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The County Engineers Association of California (CEAC) named Humboldt County’s Ron Garton the County Surveyor of the Year at its annual meeting this month. Garton, who has served as the Humboldt County Surveyor since 2015, has been active on the CEAC policy committee for the last 4 years and is currently the vice chair, and he has coordinated with and worked alongside the licensing board for Professional Engineers and Land Surveyors. One of Garton’s recent accomplishments has been to transform the local surveyor index from an antiquated system to an online database.
The award is presented to a CEAC member who has made an outstanding contribution to the county surveying profession and to CEAC activity. Garton is the second surveyor from Humboldt County who has received the award since the award was created in 2009. Former Surveyor Dave Ryan also won the award in 2012.
“I was surprised and honored to receive the 2019 Surveyor of the Year Award. I was not aware of the nomination and was completely shocked and quite humbled,” Garton said. “Much of the credit goes to the incredible work by our talented staff here at Public Works. It is humbling to receive this recognition, and I am committed to advancing this important work on behalf of those who have entrusted me to lead this fine organization.”
Garton’s project to update the surveyor database was done without a budget. The new online system (available at hummaps.com) allows the public to search for maps utilizing different queries and see them instantly on their computer or hand-held device.
Another significant achievement resulting from Garton’s ingenuity was the development and implementation of procedures to perform map checking electronically. This effort allows for maps to be returned to surveyors without the need to come to the office in order to pick up a check print. This effort was done without the need to acquire new software or hardware, and again with no budget.
Garton was instrumental in developing Humboldt County’s first mapping standards for surveys. This was no easy feat to implement, given the tight-knit local surveying community that is often averse to change. But after some initial grumblings, they began to see the merit and benefits of the having standards. Garton is an avid supporter and promoter of survey monument preservation.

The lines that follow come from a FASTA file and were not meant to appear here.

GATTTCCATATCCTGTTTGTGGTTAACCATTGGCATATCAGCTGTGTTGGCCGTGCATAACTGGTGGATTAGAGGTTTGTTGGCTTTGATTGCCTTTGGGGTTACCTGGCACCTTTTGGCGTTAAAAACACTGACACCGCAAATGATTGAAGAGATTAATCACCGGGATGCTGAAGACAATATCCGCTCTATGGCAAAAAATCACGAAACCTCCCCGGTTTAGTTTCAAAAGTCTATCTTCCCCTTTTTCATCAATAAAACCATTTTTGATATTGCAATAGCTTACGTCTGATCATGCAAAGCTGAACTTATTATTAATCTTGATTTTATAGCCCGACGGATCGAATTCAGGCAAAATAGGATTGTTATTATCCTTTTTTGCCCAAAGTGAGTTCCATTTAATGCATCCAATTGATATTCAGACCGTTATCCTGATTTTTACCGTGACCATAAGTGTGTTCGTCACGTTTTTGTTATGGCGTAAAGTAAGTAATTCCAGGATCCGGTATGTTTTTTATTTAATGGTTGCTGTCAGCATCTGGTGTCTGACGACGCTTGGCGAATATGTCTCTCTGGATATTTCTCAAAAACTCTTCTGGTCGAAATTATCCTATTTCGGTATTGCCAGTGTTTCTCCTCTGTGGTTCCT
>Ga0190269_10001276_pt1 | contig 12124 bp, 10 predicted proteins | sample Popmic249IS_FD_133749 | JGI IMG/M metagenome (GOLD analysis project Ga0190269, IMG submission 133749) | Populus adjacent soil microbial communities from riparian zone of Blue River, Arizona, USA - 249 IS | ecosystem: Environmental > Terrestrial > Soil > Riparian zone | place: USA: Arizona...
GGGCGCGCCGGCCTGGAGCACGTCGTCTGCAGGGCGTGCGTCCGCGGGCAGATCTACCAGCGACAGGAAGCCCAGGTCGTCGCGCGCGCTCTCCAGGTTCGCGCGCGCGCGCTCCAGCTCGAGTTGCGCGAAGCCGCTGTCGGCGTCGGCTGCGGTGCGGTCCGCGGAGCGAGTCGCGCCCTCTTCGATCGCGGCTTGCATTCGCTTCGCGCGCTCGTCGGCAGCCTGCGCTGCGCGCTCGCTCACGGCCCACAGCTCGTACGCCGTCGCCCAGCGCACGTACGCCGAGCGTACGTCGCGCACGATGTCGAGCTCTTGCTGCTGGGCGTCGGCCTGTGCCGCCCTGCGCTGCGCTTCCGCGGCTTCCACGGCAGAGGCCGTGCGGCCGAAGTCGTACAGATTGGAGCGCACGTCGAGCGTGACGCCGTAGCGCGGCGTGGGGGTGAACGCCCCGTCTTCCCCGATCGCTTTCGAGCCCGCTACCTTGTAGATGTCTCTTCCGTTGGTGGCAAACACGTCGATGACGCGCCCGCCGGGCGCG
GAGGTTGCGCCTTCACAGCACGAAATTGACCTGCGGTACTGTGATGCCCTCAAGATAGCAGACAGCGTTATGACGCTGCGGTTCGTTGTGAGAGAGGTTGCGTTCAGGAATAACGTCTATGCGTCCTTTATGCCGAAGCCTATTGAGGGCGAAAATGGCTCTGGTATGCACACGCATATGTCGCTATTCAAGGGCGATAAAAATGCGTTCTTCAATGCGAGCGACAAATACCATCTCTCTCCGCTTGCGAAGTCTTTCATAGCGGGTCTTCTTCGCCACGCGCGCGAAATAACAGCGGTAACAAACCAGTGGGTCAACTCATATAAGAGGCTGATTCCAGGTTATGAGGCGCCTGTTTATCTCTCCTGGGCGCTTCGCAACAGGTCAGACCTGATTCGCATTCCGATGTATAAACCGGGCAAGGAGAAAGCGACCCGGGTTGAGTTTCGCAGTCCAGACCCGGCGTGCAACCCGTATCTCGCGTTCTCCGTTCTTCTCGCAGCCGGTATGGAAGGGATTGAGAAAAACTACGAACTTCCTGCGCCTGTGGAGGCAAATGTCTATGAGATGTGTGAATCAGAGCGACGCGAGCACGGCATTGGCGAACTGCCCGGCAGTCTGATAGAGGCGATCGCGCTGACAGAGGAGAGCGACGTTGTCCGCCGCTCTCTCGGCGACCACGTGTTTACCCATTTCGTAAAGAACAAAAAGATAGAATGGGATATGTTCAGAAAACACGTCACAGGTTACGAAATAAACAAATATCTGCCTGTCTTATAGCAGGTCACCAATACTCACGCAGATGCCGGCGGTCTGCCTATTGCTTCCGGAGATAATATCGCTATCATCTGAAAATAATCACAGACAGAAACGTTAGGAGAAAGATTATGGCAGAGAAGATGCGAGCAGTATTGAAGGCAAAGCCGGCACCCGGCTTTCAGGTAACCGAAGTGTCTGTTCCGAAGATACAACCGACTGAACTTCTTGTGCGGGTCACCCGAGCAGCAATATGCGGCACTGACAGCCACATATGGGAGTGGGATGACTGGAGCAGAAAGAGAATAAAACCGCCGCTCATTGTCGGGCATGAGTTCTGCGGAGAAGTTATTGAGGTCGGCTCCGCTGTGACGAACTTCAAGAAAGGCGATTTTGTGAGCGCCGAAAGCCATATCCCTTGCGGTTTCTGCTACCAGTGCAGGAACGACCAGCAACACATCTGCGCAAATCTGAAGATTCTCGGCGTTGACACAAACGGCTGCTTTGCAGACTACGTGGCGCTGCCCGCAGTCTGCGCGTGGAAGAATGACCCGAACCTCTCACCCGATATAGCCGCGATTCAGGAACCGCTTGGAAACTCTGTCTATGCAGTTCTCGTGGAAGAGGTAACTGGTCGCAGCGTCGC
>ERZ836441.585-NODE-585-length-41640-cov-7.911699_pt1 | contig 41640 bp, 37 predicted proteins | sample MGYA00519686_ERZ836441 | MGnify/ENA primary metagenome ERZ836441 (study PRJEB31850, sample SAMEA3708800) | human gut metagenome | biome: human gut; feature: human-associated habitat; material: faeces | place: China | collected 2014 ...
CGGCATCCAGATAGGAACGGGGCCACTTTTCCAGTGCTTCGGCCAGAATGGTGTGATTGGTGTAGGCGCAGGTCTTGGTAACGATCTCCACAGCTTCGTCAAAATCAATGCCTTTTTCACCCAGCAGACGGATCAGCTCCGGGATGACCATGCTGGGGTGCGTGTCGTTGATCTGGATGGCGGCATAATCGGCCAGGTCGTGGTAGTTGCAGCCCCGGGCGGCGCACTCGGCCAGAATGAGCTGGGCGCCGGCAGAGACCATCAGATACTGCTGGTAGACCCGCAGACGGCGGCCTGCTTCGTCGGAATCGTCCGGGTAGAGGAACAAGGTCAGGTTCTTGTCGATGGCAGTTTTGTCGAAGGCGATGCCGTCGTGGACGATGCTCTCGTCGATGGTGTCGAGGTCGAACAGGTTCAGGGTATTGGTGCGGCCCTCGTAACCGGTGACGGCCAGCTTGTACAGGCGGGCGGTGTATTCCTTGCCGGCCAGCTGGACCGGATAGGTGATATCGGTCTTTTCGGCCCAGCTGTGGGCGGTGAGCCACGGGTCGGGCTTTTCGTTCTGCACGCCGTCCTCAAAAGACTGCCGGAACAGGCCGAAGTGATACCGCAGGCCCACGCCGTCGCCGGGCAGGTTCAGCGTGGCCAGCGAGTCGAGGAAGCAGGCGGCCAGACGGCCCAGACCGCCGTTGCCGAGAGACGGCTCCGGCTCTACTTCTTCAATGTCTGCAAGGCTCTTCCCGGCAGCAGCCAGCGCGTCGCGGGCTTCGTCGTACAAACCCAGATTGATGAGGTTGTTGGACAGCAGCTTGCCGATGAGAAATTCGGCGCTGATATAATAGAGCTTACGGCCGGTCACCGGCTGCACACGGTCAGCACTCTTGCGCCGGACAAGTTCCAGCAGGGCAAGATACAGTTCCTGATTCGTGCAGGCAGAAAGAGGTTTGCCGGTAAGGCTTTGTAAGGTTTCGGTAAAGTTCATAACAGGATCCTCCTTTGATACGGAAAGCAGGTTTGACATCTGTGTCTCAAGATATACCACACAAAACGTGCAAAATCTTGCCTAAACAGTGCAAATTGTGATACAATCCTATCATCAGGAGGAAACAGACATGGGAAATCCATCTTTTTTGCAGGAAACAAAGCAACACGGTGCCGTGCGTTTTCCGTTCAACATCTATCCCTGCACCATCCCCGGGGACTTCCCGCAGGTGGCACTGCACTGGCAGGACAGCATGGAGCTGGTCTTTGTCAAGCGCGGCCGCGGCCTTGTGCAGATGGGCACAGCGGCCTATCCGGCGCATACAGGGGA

He instituted a Humboldt County monument preservation policy that requires Engineering, Road Maintenance, and Encroachment Permit staff to step up and help protect survey monuments.
What does a Surveyor do anyway?
Land surveyors use specialized equipment to measure and mark property boundaries, calculating the dimensions, elevations, shapes, and contours of sites for public, government, and private development. Land surveyors can work in a number of fields ranging from construction and engineering to mapmaking and government.
Many projects depend on a land surveyor’s measurements, so they must conduct surveys and perform mathematical calculations with a high level of accuracy. A land surveyor should also be an effective researcher, since this role can involve examining historical property records and maps to determine the legal boundaries of a specific piece of land.
CEAC was formed in 1914 and is comprised of county engineers, public works directors, county road commissioners, and professional personnel throughout California’s 58 counties. Its purpose is “To advance county engineering and management by providing a forum for the exchange of ideas and information aimed at improving service to the public.”
Furthermore, the objective of CEAC is “To accomplish the advancement of engineering methods and ethical practice through networking efforts of all 58 counties in the state.” Through discussion, interchange, and dissemination of engineering and administrative data/ideas, the organization shall strive to affect “maximum efficiency and modernization in engineering and administrative units of local government.”
Throughout CEAC’s history, it has maintained a close relationship with the California State Association of Counties (CSAC) to lend support in policy development and advocacy efforts, thus benefiting counties and their ability to serve their citizens.'
Learn more about the CEAC Surveyor of the Year Program